The family of a black man who was shot and killed by police in the southern U.S. city of Atlanta called Monday for “drastic change” in policing after the shooting at a fast-food restaurant last Friday.
The death of 27-year-old Rayshard Brooks, a restaurant worker who was the father of three young daughters, is the latest shooting of an African American man that has raised questions about the use of police force and sparked nationwide protests.
A cousin of Brooks, Tiara Brooks, said at a family news conference in Atlanta on Monday, “We're tired and we are frustrated. Most importantly we're heartbroken, so we need justice for Rayshard Brooks."
Brooks' widow, Tomika Miller said, “There's no justice that can ever make me feel happy about what's been done. I can never get my husband back.”
Atlanta Mayor Keisha Bottoms announced police reforms Monday, including a requirement that officers de-escalate situations and also intervene if they see other officers using excessive force.
"It was clear that we do not have another day, another minute, another hour, to waste," she said at a media briefing Monday, adding that she could not wait for an advisory council to come up with recommendations to reform the police.
The Fulton County Medical Examiner's office has ruled the death of Brooks a homicide and an autopsy found that Brooks was shot twice in the back.
Authorities say Brooks was shot to death by an Atlanta police officer, Garrett Rolfe, after Brooks grabbed another officer’s stun gun and pointed it at Rolfe as he tried to run from the parking lot of a Wendy’s restaurant as the two officers attempted to handcuff and arrest him after he failed a sobriety test.
Fulton County, Georgia, District Attorney Paul Howard told CNN on Sunday that he expects to decide by midweek whether to bring charges against the policeman.
Rolfe was quickly fired from the Atlanta police force and the second officer, Devin Brosnan, was placed on administrative leave pending completion of the investigation. There was a significant amount of video of the incident, from police body and car cameras and restaurant surveillance pictures.
The shooting death comes after another African American man, George Floyd, died in police custody three weeks ago in Minneapolis, Minnesota. His death has spawned coast-to-coast demonstrations in the U.S., some of the most widespread in the country since protests against the Vietnam War in the 1960s.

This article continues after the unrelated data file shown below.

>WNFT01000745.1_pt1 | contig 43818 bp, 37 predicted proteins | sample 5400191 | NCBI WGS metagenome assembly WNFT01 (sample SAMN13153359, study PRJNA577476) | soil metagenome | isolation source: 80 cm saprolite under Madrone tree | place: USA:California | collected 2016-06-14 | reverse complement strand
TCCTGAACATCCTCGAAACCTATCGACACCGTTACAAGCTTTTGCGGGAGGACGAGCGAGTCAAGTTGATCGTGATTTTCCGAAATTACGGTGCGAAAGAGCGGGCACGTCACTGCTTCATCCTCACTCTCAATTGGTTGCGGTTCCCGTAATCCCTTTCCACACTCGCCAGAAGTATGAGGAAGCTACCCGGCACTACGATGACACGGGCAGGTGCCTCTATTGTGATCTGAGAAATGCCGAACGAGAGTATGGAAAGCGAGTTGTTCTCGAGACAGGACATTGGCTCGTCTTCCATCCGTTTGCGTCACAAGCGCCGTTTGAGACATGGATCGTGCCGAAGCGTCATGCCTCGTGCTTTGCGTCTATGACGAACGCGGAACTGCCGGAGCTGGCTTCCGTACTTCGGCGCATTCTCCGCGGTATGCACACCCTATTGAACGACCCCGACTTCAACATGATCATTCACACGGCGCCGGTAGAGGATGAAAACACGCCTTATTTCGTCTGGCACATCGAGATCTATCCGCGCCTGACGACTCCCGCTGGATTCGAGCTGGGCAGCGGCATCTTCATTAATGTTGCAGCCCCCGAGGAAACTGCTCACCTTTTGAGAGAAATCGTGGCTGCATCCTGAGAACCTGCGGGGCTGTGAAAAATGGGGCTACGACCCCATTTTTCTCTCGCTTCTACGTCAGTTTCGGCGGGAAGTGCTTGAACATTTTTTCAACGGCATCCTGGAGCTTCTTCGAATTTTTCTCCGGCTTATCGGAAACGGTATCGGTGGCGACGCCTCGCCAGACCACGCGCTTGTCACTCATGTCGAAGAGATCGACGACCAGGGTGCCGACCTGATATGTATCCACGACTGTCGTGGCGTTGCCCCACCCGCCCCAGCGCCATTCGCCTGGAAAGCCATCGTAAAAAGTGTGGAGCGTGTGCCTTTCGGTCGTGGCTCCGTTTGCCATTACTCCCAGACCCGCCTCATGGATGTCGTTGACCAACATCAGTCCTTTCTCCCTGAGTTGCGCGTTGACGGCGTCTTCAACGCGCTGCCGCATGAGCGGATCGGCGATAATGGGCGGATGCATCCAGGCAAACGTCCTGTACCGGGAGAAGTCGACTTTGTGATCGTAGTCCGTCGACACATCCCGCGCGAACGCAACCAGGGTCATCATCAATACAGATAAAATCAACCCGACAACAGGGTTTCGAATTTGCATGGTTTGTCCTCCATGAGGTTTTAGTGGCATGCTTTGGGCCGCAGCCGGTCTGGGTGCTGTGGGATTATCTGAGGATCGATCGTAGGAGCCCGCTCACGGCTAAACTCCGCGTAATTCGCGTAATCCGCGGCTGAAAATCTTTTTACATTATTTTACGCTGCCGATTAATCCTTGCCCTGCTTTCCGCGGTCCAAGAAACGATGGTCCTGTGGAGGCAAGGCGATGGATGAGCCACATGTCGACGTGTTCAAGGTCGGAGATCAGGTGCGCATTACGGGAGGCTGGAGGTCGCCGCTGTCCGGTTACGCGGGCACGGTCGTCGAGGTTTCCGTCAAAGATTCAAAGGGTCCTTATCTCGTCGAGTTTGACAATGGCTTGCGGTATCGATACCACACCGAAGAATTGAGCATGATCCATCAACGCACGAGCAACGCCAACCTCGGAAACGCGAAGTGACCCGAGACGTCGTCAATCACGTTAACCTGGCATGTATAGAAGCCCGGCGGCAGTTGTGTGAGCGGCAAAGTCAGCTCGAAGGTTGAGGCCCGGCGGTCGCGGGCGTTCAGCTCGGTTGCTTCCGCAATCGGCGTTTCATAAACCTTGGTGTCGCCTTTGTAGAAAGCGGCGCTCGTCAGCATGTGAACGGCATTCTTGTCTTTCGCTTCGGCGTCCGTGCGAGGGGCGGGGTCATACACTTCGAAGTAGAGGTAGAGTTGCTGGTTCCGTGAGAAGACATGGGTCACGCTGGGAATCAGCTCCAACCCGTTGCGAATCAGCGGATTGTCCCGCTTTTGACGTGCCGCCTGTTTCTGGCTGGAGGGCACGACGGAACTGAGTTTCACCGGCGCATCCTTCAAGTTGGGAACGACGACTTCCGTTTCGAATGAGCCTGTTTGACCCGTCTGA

The Brooks shooting drew new protests in Atlanta over the weekend, with 42 demonstrators arrested and the Wendy’s restaurant where the shooting occurred set afire. A $10,000 reward has been posted for information leading to a suspect involved in torching the restaurant.
Protesters gathered Monday at the Georgia state capitol in Atlanta, demanding criminal justice reforms and measures to address election problems that occurred last week when voters encountered long lines for hours as they waited to cast ballots in party primary elections.
Howard, the Atlanta prosecutor, said Brooks talked cordially for 22 minutes with police before the final moments that ended with Brooks being shot twice in the back, according to a medical examiner’s report.
“It’s very difficult when you see the demeanor of Mr. Brooks to imagine that some short time later he ends up with him being dead,” Howard told CNN.
A Brooks family attorney, Chris Stewart, told a news conference Monday the killing “cannot be justified. A man’s life was taken when it never should have happened.”
Brooks had fallen asleep in the drive-through lane of the Wendy’s, prompting another customer to alert police, who woke Brooks and eventually administered the breathalyzer test that Brooks failed.
“I thought that (his conversation with police) was cordial,” Howard said. “He was very cooperative. He answered the questions that the officers asked.”
Howard said that Brooks “would not seem to present any kind of threat to either” of the officers. “And so the fact that it would escalate to his death just seems unreasonable. This is not the kind of conversation and incident that should have led to someone’s death.”
Video of the encounter appears to show Brooks turning back toward Rolfe and pointing the Taser at him, at which point the officer is seen drawing a weapon from his holster and firing at Brooks.
Aside from Rolfe’s firing, the Atlanta police chief, Erika Shields, has resigned. Shields resigned Saturday even as the investigation into the shooting had barely begun.
“I have served alongside some of the finest men and women in the Atlanta Police Department. Out of a deep and abiding love for this city and this department, I offered to step aside as police chief. … It is time for the city to move forward and build trust.”
The only black Republican member of the U.S. Senate, South Carolina’s Tim Scott, said more questions needed to be asked in the case.
“The question is when the suspect turned to fire the Taser, what should the officer have done?” Scott said on CBS’s Face the Nation show, adding that what happened in Atlanta “is certainly a far less clear one than the ones that we saw with George Floyd and several other ones around the country.”